By Greg Hugh
Unfortunately, the Minnesota Vikings lost in the NFC Divisional Championship game to the Philadelphia Eagles thus disappointing die-hard Viking supporters dreaming of playing at home in Super Bowl XII. On the other hand, those who attended the Western Suburb Chinese Association Gala (WSCA) that disappointing evening got to enjoy quite an evening in the elegantly decorated Legacy Adult Daycare Center in Golden Valley, Minnesota.
The more than 300 guests were greeted by a Snoopy statue that will be sent to Changsha, China, as part of the St. Paul – Changsha China Friendship Garden at Phalen Park project. Proceeds from this WSCA Chinese New Year Gala will be donated to the project.
According to Linda Mealy-Lohmann, president of the Minnesota China Friendship Garden Society (MCFGS), the gala was developed out of a preview initiative to showcase the five Peanuts statues that will be sent to Changsha, by different organizations within the Chinese community. Chen Zhou, lead organizer of the event, suggested that the WSCA would modify their Chinese New Year celebration plans and make it a fundraiser for the Friendship Garden at Phalen Park.
Zhou welcomed the gathering and went over the program for the evening, which included a song by a male duo, martial arts demonstrations by visiting Chinese athletes who also invited members of the audience to participate, a gymnast performing with ribbons, ball and hoops, a fan dance and another male singer that walked through the gathering while performing.Add a comment
By Joy Guo, Contributor
On Saturday, October 7, 2017, the Twin City Civic Chinese American Forum had held its sixteenth public event, a talk and discussion about civic leadership, cohosted by UCA, Beijing University Twin City Alumni and sponsored by the CLF Foundation.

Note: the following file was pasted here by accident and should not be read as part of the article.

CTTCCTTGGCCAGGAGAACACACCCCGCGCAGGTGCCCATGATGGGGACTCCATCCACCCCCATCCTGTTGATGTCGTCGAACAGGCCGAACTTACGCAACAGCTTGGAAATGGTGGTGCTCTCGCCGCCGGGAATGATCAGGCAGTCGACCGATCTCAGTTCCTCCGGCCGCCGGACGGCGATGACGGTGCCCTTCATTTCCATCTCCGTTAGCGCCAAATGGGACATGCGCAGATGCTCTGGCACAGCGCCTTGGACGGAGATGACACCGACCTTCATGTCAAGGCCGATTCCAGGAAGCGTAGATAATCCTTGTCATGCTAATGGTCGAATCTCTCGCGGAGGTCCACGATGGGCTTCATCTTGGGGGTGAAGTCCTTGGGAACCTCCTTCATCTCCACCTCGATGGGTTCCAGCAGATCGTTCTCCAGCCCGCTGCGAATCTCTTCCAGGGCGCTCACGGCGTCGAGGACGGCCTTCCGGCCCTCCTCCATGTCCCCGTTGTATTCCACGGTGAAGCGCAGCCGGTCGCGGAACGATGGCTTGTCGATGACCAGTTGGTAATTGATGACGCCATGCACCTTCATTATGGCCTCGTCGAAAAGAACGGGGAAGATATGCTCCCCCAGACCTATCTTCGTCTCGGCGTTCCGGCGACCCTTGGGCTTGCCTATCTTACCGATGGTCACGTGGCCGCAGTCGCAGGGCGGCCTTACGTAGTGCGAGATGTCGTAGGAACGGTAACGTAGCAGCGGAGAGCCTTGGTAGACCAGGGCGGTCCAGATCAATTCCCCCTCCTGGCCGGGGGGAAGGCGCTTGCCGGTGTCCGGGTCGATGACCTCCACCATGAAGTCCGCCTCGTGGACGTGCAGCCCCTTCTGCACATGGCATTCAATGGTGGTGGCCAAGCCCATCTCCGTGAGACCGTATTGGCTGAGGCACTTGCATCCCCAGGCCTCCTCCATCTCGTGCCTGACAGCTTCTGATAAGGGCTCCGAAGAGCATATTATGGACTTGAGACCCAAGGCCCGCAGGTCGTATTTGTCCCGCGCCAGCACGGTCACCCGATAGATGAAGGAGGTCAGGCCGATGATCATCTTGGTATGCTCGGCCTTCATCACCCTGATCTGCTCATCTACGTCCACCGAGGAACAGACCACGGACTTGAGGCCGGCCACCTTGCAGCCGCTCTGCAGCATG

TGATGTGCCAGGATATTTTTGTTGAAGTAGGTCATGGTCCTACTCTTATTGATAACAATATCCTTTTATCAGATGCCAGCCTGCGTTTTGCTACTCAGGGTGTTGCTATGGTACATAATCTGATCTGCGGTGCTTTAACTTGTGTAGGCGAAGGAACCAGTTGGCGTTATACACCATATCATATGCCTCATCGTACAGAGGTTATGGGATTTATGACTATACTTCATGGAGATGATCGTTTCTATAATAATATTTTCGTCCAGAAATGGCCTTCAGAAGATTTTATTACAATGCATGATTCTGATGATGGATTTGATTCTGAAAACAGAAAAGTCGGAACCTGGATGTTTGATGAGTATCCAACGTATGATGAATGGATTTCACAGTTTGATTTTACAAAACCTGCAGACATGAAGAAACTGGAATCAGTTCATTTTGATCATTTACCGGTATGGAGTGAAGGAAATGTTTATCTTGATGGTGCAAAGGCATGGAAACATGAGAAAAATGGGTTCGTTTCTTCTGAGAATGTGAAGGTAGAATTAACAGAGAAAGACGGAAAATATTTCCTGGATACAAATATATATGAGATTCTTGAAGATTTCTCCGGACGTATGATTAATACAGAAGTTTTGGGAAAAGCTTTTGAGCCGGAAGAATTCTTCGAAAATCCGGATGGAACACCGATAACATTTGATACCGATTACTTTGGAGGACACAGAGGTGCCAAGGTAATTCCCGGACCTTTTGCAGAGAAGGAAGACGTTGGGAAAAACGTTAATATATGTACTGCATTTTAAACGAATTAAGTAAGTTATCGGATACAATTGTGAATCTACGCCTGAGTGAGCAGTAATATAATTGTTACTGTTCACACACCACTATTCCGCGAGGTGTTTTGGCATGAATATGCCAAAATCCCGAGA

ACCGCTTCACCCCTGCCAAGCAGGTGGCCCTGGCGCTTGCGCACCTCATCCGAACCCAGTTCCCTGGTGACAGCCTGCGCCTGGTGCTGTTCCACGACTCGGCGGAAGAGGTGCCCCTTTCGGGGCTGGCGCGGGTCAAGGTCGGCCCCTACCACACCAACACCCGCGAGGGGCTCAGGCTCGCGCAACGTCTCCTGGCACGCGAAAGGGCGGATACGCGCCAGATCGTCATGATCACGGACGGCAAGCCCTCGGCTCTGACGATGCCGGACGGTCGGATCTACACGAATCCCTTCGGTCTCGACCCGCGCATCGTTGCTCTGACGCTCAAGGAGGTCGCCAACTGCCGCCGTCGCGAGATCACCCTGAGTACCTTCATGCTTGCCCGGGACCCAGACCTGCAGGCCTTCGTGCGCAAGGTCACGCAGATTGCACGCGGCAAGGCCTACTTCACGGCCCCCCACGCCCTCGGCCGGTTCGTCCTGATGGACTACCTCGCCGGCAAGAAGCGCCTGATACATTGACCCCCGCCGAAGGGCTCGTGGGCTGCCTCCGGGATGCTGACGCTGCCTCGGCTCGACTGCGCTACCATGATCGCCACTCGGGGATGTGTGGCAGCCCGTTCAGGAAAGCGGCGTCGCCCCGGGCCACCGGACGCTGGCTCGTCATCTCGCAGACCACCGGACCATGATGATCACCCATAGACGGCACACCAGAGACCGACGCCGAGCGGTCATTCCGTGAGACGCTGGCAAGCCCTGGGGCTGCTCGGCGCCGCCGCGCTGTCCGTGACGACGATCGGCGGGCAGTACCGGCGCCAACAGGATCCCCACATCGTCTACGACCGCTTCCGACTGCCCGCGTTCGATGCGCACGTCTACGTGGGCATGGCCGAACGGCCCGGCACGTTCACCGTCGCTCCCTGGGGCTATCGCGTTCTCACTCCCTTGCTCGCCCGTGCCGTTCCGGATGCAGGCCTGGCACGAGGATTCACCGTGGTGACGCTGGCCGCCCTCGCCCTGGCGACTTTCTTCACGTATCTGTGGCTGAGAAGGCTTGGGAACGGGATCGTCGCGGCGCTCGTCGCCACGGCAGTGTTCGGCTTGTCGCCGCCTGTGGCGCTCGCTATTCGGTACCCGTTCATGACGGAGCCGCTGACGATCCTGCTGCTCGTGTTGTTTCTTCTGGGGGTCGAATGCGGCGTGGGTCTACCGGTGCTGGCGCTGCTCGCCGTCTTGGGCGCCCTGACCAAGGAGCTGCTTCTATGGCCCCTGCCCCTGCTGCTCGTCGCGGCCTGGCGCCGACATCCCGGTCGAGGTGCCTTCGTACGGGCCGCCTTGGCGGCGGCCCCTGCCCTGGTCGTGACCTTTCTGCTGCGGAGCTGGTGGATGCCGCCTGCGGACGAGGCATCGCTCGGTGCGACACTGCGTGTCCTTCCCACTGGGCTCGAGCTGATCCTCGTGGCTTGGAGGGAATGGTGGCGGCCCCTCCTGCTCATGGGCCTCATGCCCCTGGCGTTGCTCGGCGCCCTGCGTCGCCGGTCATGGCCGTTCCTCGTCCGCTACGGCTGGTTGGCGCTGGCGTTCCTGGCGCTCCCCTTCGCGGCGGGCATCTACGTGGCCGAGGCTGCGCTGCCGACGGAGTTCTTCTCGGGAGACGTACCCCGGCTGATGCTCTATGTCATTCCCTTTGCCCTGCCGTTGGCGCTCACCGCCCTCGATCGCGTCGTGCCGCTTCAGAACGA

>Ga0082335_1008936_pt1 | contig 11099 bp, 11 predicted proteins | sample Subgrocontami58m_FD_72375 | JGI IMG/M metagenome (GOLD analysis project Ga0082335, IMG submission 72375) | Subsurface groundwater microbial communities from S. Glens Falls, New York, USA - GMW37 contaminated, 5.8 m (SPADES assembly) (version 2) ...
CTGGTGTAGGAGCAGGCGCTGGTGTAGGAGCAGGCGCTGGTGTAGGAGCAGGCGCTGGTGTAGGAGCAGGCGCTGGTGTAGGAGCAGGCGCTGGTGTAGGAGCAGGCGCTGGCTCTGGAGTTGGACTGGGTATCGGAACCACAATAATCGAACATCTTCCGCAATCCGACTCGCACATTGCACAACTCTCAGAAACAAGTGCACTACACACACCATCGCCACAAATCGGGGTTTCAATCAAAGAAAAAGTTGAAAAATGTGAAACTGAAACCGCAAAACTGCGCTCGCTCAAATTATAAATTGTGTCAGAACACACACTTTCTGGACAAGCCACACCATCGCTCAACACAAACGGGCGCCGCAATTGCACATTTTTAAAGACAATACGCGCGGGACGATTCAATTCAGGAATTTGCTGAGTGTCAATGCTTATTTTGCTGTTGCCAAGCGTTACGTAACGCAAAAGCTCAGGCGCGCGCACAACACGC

The Forum was set to discuss how to inspire Chinese and Asian Americans to participate in civic endeavors and public service. Forum attendees strongly agreed that Chinese Americans should be more inclusive, bipartisan, compassionate and respectful with each other in public and civic life; Community leaders should inspire Chinese Americans with different socio-economic backgrounds to engage in all kinds of civic activities. These approaches are ultimately the only ways leading our community forward.
More than a hundred Chinese Americans and other Asian Americans (Vietnamese and Hmong people) came to attend the event and discussed.
The forum was organized by the Peking University Alumni Association (PKUAA-MN), co-hosted by the Chinese American Association of Minnesota (CAAM), Minnesota Chinse Physicians Association, Asian American Center for Excellence, Minnesota Chinese Coalition, the Tsinghua University Alumni Association, and Chinese for Social Justice. This is the second of the four UCA (United Chinese Americans) civic leadership forums, sponsored by the CLF Foundation for the fall season of 2017. The first UCA CLF was successfully held in Milwaukee, Wisconsin on September 30, 2017, just one week before.
Nine speakers from the grassroots, city, county, state and federal level government were invited to give a talk. They are federal judge of Minnesota, state senators, legal scholars, former Chinese city council member, former candidate for state representative, and leaders of local community organizations. During the discussion, they explained how the judicial and legislative branches of government of Minnesota work; they shared their experience of public service, and discussed the topics that Chinese and Asian American communities are most interested in and concerned about.
Supported by Chinese American Association of Minnesota and its President Mr. Yan Bingwen, this forum is part of a series of mid-autumn festival celebration in Twin City, MN. President of the Alumni Association of Peking University Jennifer Huang gave the opening remarks, while former president of the Alumni Association of Peking University Joy Guo and Gloria Liao, co-hosted the forum.Add a comment
By Judy Hohmann, contributor
The first-ever Chinese Garden in Minnesota opened officially to great international fanfare and a watery welcome on Sept. 18, at the Minnesota Landscape Arboretum in Chanhassen.